The RI and TCK will be part of the RI and TCK for Java SE 9.

2.16 Please state the rationale if previous versions are available stand-alone and you are now proposing in 2.13 to only deliver RI and TCK as part of a profile or platform edition (See sections 1.1.5 and 1.1.6 of the JCP 2 document).

(Not applicable.)

2.17 Please provide a description of the business terms for the Specification, RI and TCK that will apply when this JSR is final.

The licenses for the specification and the TCK are attached. The RI will be made available under the GNU General Public License, version 2, with the Classpath Exception.

2.18 Please describe the communications channel you have established for the public to observe Expert Group deliberations, provide feedback, and view archives of all Expert Group communications.

We intend to implement a trio of mailing lists in an approach already used by earlier JSRs, including that for Java SE 8 (JSR 337):

  • Expert Group discussions will be carried out on an “experts” mailing list, limited to Expert Group members.

  • The “observers” list will be for those who wish to monitor and, perhaps, discuss the EG’s progress. Messages sent to the “experts” list will automatically be forwarded to this list. Anyone may subscribe to this list, and any subscriber may post. EG members are under no obligation to follow the traffic on this list.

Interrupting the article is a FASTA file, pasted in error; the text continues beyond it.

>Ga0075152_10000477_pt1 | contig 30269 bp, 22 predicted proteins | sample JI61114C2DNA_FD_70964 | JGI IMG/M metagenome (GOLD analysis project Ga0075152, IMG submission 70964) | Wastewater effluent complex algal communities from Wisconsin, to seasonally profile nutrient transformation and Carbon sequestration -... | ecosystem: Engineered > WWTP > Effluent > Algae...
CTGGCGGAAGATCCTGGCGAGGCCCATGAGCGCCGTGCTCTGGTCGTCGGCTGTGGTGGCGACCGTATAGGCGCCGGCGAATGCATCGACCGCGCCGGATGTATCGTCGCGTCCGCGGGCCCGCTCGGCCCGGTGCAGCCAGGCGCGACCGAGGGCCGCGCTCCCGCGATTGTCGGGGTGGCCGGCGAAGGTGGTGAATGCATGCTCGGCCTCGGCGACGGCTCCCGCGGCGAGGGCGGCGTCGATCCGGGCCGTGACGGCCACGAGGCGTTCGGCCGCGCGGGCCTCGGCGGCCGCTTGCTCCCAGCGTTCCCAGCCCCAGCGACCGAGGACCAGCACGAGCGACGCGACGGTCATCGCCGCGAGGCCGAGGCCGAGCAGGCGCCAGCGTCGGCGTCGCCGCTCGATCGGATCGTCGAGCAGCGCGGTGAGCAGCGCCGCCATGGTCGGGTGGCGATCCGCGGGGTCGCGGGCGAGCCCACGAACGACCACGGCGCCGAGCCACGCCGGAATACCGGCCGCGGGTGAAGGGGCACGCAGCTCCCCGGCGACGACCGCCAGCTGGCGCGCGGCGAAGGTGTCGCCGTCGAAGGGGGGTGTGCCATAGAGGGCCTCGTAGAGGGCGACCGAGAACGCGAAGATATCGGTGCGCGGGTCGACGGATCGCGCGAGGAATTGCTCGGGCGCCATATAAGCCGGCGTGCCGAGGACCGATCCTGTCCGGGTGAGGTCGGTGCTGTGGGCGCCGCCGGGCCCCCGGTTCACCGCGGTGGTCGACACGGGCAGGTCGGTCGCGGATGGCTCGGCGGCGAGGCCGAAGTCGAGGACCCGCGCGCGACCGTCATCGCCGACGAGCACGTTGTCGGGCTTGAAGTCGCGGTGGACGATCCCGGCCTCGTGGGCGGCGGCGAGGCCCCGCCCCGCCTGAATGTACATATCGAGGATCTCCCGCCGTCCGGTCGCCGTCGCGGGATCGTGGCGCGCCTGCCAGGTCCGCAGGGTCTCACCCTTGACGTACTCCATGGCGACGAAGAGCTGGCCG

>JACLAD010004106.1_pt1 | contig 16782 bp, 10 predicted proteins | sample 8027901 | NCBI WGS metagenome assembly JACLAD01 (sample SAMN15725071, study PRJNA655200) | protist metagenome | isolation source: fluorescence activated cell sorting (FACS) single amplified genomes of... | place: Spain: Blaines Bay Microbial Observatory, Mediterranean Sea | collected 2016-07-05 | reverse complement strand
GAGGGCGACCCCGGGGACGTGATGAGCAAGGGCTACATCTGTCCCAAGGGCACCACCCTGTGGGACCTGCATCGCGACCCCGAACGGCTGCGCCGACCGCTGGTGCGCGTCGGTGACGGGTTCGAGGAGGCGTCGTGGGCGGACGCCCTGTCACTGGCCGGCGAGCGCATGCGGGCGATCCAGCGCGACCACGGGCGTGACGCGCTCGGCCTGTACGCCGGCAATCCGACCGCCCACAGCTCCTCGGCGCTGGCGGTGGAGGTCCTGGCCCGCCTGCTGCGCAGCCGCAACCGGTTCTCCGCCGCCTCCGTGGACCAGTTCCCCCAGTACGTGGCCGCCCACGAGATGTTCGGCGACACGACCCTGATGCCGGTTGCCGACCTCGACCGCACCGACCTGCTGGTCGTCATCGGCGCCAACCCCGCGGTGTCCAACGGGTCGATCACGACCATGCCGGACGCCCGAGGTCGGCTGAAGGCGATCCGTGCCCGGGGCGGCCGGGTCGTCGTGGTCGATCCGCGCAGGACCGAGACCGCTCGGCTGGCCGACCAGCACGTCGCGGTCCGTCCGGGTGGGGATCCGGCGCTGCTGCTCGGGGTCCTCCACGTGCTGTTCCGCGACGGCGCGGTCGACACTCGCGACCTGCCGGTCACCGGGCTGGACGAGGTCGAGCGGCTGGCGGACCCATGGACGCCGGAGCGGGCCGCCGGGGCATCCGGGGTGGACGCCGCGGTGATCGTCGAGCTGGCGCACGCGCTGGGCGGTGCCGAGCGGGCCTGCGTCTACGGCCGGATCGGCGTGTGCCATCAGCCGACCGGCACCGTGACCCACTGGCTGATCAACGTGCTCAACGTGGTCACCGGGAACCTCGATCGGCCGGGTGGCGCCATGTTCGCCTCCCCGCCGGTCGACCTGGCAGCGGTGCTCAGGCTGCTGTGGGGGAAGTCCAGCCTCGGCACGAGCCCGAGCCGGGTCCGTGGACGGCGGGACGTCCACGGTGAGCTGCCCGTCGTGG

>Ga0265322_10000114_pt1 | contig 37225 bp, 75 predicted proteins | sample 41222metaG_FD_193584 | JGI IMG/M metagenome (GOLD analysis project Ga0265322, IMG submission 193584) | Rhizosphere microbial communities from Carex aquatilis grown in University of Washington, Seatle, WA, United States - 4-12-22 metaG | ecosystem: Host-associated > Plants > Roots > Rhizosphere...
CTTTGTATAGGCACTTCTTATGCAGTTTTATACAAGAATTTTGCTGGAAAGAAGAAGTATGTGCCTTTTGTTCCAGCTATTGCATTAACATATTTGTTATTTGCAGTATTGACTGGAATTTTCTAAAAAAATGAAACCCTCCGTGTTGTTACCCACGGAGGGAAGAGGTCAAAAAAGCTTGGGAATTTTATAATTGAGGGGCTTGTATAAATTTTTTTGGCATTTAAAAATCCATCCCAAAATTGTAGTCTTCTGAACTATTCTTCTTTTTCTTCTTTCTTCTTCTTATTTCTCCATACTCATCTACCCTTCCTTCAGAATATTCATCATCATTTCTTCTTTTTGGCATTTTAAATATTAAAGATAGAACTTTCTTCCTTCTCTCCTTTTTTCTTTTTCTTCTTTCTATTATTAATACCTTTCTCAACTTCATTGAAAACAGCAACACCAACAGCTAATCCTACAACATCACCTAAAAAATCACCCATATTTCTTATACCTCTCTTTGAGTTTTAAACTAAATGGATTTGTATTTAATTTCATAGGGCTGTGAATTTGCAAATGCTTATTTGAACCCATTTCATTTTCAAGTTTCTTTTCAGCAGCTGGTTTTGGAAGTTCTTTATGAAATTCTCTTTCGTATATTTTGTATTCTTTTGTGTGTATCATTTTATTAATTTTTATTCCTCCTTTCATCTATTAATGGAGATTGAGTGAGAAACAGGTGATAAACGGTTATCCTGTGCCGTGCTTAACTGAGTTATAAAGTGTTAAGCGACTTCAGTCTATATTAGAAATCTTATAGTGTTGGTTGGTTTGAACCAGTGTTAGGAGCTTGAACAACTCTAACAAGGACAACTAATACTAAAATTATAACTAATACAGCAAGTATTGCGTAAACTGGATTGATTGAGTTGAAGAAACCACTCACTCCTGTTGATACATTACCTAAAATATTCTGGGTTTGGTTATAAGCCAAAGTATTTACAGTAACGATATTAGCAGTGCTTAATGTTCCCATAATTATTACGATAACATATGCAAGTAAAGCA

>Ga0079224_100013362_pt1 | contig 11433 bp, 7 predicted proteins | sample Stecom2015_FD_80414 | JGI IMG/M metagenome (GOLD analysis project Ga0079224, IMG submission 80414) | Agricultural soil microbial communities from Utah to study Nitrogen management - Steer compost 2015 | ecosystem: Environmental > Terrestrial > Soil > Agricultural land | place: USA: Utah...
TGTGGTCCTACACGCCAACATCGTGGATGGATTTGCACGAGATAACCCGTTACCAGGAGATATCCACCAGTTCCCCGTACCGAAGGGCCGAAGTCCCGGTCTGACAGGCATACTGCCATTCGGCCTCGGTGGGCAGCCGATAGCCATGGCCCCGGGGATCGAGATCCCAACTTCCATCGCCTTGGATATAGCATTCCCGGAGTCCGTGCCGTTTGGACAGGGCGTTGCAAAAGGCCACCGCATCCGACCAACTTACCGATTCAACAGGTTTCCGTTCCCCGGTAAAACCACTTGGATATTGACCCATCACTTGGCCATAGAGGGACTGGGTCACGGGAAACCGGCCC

• The “comments” list will be for sending comments, suggestions, and other feedback directly to the EG. Only EG members may subscribe to this list, but anyone may post. The EG will read all messages sent to this list, and will record feedback in the issue tracker as appropriate.

The archives of all of these lists will be publicly readable.

2.19 What is the URL of the Issue Tracker that the public can read, and how does the public log issues in the Issue Tracker?